Pittsburgh, PA
Copyright: sepavo / 123RF Stock Photo

I recently provided some thoughts to The Legal Intelligencer on Uber’s plans to roll out a fleet of self-driving cars in Pittsburgh later this month. The company announced its plans without submitting details to the Pennsylvania Public Utility Commission, which regulates taxis and ride-sharing services in the vast majority of the Commonwealth. In the piece, I discuss some open questions centered around liability raised by the announcement.

To read the piece, please visit “As Uber Rolls Out Driverless Cabs, States Play Catch-Up on Regulations” on Law.com. (The article requires a subscription or a free sign-up.)

Devotees of “Are We There Yet?” will recall that I profiled Ford’s New Shared Lease Program back in February, highlighting that the legal issues were tightly intertwined with the potential impracticalities.  Ford launched its Credit Link program in March, expecting that customers at three dealerships in millenial-laden Austin, Texas would jump at the opportunity to spread the cost of a vehicle across the wallets of up to five of their friends. As it turns out, Ford has gotten zero customers for the program since it rolled out.

Ford never publicly put a number on how many customers it expected to attract in the first three months of Credit Link, but it surely had to be more than none.  Ford seemed to attribute the difficulties to lack of customer awareness in a recent Automotive News article about the program, but also noted that it had a good flow of traffic on the Credit Link website.  While awareness for a radically new car leasing/sharing program certainly may be an issue, it may just as well have to do with the legal ramifications and practical problems inherent in getting a group of people to agree on anything as big as a car lease and then binding themselves together by contract.  One of the Austin-area dealership employees interviewed intimated as much, noting that “getting six people to agree on something has been very difficult.”  Ford may have to loosen the reigns on some of the program’s joint and several restrictions that bind the car-sharing parties to deal with the lease individually even if one of their cohort decides to leave them holding the bag.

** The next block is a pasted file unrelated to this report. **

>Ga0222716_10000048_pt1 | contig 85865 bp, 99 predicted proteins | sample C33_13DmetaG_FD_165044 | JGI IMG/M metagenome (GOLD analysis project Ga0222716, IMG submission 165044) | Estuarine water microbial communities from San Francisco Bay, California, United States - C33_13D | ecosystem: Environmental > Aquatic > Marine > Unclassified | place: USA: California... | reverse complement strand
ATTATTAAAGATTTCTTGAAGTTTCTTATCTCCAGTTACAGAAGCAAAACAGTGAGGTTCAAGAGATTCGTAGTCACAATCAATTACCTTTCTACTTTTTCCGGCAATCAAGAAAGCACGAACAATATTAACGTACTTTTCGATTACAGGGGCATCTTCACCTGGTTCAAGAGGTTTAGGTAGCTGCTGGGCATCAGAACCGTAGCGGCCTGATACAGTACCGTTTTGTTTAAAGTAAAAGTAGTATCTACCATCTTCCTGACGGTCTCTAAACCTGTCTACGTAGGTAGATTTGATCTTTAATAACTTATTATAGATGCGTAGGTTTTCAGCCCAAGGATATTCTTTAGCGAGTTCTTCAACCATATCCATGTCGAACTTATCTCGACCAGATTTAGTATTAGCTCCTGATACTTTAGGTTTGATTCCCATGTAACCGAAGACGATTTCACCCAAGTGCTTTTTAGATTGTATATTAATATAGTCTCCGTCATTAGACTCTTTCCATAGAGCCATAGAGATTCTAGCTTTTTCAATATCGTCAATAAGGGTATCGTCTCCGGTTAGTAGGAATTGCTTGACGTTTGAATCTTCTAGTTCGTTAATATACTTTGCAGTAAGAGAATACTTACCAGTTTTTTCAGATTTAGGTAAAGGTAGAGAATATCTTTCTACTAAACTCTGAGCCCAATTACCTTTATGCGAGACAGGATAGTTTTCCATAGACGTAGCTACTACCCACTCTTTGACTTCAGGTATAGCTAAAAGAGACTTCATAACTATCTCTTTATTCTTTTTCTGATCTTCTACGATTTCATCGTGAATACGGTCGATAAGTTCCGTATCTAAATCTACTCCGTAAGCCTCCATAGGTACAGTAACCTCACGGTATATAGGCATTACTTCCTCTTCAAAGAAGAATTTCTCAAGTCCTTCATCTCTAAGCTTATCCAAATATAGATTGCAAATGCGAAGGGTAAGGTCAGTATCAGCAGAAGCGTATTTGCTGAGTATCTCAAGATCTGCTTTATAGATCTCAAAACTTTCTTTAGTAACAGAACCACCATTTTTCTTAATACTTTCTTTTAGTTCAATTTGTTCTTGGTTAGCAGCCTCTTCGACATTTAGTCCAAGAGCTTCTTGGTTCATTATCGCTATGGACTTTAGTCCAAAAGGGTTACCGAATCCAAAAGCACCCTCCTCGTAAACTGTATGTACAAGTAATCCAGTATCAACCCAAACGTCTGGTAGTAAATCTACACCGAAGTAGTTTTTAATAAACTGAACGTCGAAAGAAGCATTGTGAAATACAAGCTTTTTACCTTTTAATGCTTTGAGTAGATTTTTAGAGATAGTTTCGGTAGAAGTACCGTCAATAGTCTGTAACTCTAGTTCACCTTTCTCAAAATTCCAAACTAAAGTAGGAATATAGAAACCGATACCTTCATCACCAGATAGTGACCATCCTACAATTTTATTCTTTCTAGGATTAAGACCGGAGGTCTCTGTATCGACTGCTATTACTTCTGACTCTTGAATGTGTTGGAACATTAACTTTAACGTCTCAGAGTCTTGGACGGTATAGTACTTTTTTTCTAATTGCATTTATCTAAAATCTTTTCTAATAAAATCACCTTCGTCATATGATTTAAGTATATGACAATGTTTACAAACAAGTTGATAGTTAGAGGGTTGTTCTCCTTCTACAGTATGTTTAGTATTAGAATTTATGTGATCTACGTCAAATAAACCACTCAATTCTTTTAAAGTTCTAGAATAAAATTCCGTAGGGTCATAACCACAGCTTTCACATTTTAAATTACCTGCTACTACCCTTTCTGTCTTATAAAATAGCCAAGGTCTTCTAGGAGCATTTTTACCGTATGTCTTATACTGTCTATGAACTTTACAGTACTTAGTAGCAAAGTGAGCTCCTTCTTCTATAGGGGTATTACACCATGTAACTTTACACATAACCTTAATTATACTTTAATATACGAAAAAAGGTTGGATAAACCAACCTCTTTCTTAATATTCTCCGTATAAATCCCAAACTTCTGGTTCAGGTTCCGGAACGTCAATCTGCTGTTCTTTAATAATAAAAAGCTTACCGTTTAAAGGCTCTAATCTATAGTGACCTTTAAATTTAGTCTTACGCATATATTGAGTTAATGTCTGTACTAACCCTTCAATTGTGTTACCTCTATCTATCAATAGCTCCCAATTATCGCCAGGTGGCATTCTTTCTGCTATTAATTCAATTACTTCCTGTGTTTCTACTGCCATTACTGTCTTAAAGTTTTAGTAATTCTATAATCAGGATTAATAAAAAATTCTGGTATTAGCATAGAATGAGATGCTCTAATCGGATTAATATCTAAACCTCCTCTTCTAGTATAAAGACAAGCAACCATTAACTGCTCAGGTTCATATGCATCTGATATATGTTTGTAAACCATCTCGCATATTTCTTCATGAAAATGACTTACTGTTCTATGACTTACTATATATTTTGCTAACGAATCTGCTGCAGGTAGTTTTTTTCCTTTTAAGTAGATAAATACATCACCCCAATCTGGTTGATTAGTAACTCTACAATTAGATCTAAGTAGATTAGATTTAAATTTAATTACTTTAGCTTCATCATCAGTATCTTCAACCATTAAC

Or maybe it is because, as Ford informed the folks at Jalopnik, Credit Link does not include the new GT350R.  There’s goes my idea for a group lease on a track car….

Copyright: jjspring / 123RF Stock Photo
Copyright: jjspring / 123RF Stock Photo

What happens when the limitation of liability clause in a contract between a shipper and a carrier is inconsistent with the bill of lading? In a recent case, the carrier could end up liable for over $1 million in damages instead of $15,000 after a New Jersey federal court held that a contract overrides a bill of lading.

The Contract v. the Bill of Lading

Copyright: kasinv / 123RF Stock Photo
Copyright: kasinv / 123RF Stock Photo

The contract provided that the carrier is liable for the full invoice value of the shipper’sgoods for any loss or damage subject to a $250,000 limit per occurrence. It also contained an “Entire Contract” clause providing that its terms cannot be modified or waived except in writing signed by both parties, and a provision that where any bills of lading or other documents are inconsistent with the contract, the contract governs.

The bill of lading, issued by a warehouseman on the shipper’s behalf, declared that the value of the goods was $2.30 per pound for a total of $15,772.80.

The End Result

The court found that the contract should be given full effect because the “very purpose and intent of the Override Provision is to render a conflicting bill of lading ineffective.”

Interestingly enough, the contract between the shipper and the warehouseman prohibited the warehouseman from declaring any value on products shipped. In a prior opinion, the court was quick to note that the shipper may very well have a claim against the warehouseman for the warehouseman’s lapse.

There has been a fair amount of news about Senate Bill 984 in Pennsylvania, which would allow companies like Uber to operate in the state.  SB 984 was approved by the Senate and in early May, approved 23-2 by the House Consumer Affairs Committee.  7050230_lThe Committee, however, tabled the bill almost immediately.  Despite the fact that the House convenes on June 6, 2016, the bill is not set to be put to a vote at that time.

Coincidentally, a few weeks later, House Bill 1290, a different bill on the same topic, was approved 24-2 by the House Consumer Affairs Committee and the House plans to vote on the bill on June 6. It would then need to be considered by the Senate.